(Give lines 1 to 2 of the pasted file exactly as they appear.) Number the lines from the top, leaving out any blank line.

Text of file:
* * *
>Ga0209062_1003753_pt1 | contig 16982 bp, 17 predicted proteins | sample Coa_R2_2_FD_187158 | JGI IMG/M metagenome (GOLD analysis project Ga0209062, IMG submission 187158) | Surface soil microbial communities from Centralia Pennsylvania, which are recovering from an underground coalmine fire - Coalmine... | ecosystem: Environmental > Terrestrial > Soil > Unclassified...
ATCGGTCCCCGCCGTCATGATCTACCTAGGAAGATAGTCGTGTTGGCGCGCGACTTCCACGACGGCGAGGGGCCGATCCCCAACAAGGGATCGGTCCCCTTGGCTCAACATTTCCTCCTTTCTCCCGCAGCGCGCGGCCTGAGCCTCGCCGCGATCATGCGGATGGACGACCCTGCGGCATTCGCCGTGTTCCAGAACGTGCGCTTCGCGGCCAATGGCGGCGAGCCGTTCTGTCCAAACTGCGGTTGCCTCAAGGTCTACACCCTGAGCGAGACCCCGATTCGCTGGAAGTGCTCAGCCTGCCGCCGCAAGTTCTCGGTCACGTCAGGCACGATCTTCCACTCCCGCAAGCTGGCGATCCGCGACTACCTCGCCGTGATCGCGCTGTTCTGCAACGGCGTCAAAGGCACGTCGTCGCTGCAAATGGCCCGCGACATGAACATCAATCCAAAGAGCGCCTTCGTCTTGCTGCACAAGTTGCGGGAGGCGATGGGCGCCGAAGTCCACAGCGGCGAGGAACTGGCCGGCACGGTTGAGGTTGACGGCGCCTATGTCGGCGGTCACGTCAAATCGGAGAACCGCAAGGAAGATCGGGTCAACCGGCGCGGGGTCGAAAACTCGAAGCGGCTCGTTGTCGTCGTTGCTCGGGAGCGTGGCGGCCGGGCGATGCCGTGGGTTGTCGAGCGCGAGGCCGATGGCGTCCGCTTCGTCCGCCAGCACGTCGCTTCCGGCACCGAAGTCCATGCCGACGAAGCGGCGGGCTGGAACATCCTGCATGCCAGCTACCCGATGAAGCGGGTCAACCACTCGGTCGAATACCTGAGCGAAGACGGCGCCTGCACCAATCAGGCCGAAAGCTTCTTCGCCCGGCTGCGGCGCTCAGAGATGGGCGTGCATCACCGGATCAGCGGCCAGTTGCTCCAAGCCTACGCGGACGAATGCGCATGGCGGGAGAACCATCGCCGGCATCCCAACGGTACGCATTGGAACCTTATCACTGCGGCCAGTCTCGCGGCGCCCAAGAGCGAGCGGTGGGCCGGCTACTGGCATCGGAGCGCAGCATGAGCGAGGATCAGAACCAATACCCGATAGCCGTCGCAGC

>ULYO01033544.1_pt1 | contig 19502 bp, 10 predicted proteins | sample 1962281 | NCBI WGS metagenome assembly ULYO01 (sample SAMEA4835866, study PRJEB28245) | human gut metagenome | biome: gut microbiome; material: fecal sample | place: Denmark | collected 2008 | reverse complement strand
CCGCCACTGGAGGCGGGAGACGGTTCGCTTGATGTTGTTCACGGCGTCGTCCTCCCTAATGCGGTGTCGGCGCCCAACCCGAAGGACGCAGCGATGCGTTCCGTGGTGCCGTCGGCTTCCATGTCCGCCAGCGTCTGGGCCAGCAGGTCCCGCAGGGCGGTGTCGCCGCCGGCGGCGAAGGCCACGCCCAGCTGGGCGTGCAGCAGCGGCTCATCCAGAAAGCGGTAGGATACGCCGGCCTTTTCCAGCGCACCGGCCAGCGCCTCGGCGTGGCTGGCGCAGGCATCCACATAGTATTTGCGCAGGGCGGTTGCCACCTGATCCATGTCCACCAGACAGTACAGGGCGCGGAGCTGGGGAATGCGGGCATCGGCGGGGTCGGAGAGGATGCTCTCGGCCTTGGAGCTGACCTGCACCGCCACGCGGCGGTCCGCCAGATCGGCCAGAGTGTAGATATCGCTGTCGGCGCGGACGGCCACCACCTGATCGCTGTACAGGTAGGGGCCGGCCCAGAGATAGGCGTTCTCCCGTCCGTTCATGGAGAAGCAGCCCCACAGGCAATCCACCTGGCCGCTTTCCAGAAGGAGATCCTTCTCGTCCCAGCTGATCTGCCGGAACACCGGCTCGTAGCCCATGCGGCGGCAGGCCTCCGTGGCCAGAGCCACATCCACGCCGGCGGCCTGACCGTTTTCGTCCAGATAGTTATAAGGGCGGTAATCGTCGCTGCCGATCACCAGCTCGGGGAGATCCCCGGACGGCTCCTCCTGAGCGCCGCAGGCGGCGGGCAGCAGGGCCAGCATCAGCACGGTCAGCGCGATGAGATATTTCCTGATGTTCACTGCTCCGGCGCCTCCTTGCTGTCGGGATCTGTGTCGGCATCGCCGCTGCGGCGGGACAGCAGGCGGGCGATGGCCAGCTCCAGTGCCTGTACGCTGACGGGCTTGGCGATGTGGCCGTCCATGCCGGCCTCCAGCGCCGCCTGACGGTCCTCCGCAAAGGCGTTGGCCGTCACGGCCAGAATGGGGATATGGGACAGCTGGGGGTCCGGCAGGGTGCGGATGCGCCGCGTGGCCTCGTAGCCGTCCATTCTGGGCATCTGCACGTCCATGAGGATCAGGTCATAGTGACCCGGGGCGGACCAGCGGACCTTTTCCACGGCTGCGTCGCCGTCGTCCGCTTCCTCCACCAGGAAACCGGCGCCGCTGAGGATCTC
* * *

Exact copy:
>Ga0209062_1003753_pt1 | contig 16982 bp, 17 predicted proteins | sample Coa_R2_2_FD_187158 | JGI IMG/M metagenome (GOLD analysis project Ga0209062, IMG submission 187158) | Surface soil microbial communities from Centralia Pennsylvania, which are recovering from an underground coalmine fire - Coalmine... | ecosystem: Environmental > Terrestrial > Soil > Unclassified...
ATCGGTCCCCGCCGTCATGATCTACCTAGGAAGATAGTCGTGTTGGCGCGCGACTTCCACGACGGCGAGGGGCCGATCCCCAACAAGGGATCGGTCCCCTTGGCTCAACATTTCCTCCTTTCTCCCGCAGCGCGCGGCCTGAGCCTCGCCGCGATCATGCGGATGGACGACCCTGCGGCATTCGCCGTGTTCCAGAACGTGCGCTTCGCGGCCAATGGCGGCGAGCCGTTCTGTCCAAACTGCGGTTGCCTCAAGGTCTACACCCTGAGCGAGACCCCGATTCGCTGGAAGTGCTCAGCCTGCCGCCGCAAGTTCTCGGTCACGTCAGGCACGATCTTCCACTCCCGCAAGCTGGCGATCCGCGACTACCTCGCCGTGATCGCGCTGTTCTGCAACGGCGTCAAAGGCACGTCGTCGCTGCAAATGGCCCGCGACATGAACATCAATCCAAAGAGCGCCTTCGTCTTGCTGCACAAGTTGCGGGAGGCGATGGGCGCCGAAGTCCACAGCGGCGAGGAACTGGCCGGCACGGTTGAGGTTGACGGCGCCTATGTCGGCGGTCACGTCAAATCGGAGAACCGCAAGGAAGATCGGGTCAACCGGCGCGGGGTCGAAAACTCGAAGCGGCTCGTTGTCGTCGTTGCTCGGGAGCGTGGCGGCCGGGCGATGCCGTGGGTTGTCGAGCGCGAGGCCGATGGCGTCCGCTTCGTCCGCCAGCACGTCGCTTCCGGCACCGAAGTCCATGCCGACGAAGCGGCGGGCTGGAACATCCTGCATGCCAGCTACCCGATGAAGCGGGTCAACCACTCGGTCGAATACCTGAGCGAAGACGGCGCCTGCACCAATCAGGCCGAAAGCTTCTTCGCCCGGCTGCGGCGCTCAGAGATGGGCGTGCATCACCGGATCAGCGGCCAGTTGCTCCAAGCCTACGCGGACGAATGCGCATGGCGGGAGAACCATCGCCGGCATCCCAACGGTACGCATTGGAACCTTATCACTGCGGCCAGTCTCGCGGCGCCCAAGAGCGAGCGGTGGGCCGGCTACTGGCATCGGAGCGCAGCATGAGCGAGGATCAGAACCAATACCCGATAGCCGTCGCAGC